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Friday, April 24, 2009


Just Say No

Isn’t life ironic? Lately, things have been spiraling out of my control. Let me expand on this story.

About 2 months ago, while on a power walk, a heard something in my rib cage go POP! I immediately felt a horrible, stabbing pain. Couldn’t do a darn thing about it but carry on, much slower than the original pace and get home. I could barely breathe it hurt so much. Next morning I was set to power walk up to our local bagel place to meet a friend and fellow freelancer for breakfast. We do this every couple of weeks-chat, commiserate and compare notes.

Thankfully my daughter-in-law-to-be was still working from home and helped me out. She drove me the 1-1/2 miles-it was obvious I wasn’t in any condition to drive or walk the distance. My friend drove me home. I rested up for the rest of the week and slowly did my walking after that.

My rheumy said it sounded to him as if I did something to the cartilage and to let my pain be my guide. I did.

A few weeks later, we left on vacation. I mentioned my herculean walking/exercising in a past post. Came home very sore, very tired and then went through taking care of my mom/dad during my mom’s surgery. I was still not doing very well-but I didn’t listen to my body.

Stupid me.

Then I realized that I was “in trouble”. My entire rib cage hurt so much that I was nauseated.
I should point out that with RA (rheumatoid arthritis) the pain isn’t just in the joints-it’s an autoimmune disease and it can hit heart, lungs, everything. And this time, it did.
Almost 2 weeks ago, I called the triage nurse who instructed me to get myself to the ER.

Here’s the ironic part: 5 days before I gave in to what was happening, that’s when the LA Times contacted me about publishing my story on RA. Talk about ironic!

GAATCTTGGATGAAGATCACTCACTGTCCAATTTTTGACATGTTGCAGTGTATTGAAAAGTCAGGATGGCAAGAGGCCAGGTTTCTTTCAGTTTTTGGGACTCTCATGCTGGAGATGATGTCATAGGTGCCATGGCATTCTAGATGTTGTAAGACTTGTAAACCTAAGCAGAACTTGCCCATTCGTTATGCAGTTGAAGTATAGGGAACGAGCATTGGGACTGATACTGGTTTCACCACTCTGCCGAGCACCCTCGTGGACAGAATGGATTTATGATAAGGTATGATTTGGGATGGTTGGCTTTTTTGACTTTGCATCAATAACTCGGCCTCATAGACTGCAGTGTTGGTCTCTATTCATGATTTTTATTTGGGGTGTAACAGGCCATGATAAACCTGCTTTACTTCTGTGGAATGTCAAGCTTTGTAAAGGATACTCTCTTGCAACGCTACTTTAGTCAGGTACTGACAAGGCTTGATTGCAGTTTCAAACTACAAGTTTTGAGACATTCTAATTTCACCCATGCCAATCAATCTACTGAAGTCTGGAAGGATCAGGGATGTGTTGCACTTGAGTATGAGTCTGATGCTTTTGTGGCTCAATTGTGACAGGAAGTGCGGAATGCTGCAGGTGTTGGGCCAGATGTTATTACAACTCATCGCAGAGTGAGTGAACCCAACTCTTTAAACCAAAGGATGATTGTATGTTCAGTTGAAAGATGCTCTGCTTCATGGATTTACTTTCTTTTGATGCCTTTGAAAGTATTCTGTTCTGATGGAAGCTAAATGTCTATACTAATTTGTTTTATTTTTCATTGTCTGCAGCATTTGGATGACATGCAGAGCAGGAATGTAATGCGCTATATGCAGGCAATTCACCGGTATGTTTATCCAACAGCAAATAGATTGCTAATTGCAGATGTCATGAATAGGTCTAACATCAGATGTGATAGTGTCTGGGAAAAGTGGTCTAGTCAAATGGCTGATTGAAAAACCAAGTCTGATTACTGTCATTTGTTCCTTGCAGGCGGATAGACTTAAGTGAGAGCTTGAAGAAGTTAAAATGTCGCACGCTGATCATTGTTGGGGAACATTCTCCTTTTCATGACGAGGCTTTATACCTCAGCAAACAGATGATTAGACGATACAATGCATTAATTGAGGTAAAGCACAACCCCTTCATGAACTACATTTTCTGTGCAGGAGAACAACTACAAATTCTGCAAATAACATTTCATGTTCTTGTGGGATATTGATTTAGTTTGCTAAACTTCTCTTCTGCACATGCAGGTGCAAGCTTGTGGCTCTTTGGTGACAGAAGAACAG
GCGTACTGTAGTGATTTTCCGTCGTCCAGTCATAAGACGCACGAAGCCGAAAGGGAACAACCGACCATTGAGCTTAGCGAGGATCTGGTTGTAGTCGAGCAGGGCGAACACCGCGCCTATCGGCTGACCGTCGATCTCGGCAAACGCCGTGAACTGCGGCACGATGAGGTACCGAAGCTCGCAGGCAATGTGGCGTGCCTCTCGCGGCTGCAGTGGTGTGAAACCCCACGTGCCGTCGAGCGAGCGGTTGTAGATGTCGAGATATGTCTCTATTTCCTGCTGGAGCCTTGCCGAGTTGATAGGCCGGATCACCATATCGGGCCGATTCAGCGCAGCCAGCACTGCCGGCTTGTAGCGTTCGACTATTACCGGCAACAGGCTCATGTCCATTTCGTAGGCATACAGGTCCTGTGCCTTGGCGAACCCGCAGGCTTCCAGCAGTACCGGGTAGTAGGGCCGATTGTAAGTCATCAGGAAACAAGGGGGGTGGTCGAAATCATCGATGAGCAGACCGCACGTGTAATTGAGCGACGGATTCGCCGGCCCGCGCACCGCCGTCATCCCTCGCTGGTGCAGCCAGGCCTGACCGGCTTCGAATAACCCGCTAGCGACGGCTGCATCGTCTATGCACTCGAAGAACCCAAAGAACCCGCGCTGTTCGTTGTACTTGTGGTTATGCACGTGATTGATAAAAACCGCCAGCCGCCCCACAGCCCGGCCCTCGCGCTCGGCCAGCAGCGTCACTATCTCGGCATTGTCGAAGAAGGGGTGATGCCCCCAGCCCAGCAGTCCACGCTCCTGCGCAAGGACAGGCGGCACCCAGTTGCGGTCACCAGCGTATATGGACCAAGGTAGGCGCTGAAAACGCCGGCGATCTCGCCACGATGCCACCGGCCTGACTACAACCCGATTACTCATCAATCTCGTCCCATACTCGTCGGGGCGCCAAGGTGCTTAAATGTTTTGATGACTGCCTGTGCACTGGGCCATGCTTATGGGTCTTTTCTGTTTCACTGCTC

After spending several hours in the ER, where they gave me intravenous anti-inflammatories, pain-killers, took x-rays, an EKG and some 16 vials of blood-they sent me home with instructions to JUST REST MRS. NADEL. I had costochondritis-a severe inflammation around the rib cage due to RA. Pretty much, in layman’s terms, I was an idiot who overdid myself and added the stresses of time change, pressurized plane cabins and helping my parents to the pot.

I came upstairs somewhere in the late afternoon to discover that my tale of encouragement about my being in remission had gone “live” in the newspaper.

Anyway, that was-as mentioned-almost 2 weeks ago. My rheumy also got wind of what happened and insisted I come in to see him. He ran a CT scan (that experience is another story) and decided to make a gallant effort to getting me back on track.

Unfortunately, part of this was giving me a time-release prescription of morphine.

Have I ever mentioned that I don’t do well with pain-killers in general? Well, this episode really proves it-I spent the next 48 hours riding the old porcelain bus. The intent was to help get rid of the pain the inflammation around my rib cage had caused; instead it made me violently ill and only made the pain worse.

I’m still having bouts of looking and feeling “green”, but the pain has subsided and I’m learning that saying “no” isn’t a crime-it’s a necessity.

To add to the fun, my 78 year old mother was just re-admitted to the hospital. Seems in her effort to “rest up”, despite my sister and I constantly telling her of the importance of getting up and walking, she didn’t-which caused her enzymes to start breaking down her muscles in her legs. Now she really can’t walk. So we’re dealing with that. I’m in the “sandwich generation” mode. Fun.

I’m posting this on our son’s 25th birthday; our daughter’s birthday is next week, followed by our son-in-law the week after. Normally I would make a big party and have the local family join us.

I’m not doing that this year. Later today, I’m going to Costco and buying a couple of ready made roasted chickens, a bag of restaurant style tortilla chips and salsa, I have spinach and tomatoes on hand for a salad and I’m buying some cupcakes.

I think you can tell I’ve learned my lesson: JUST SAY NO!

Your post title says it all. Some people feel like they have to do it all and we in the sandwich generation have to be sure that we look out for number one. No crime in that.

Of course, my wife would say that you're fortunate to have your family still around (her parents are deceased). Having family is a gift often taken for granted. You need to find the proper balance there, kid.
hubby lost his dad 12 years ago-his mom is not easy, she's alienated everyone Dave.

today-my sister and I are splitting the day.

balance is good.
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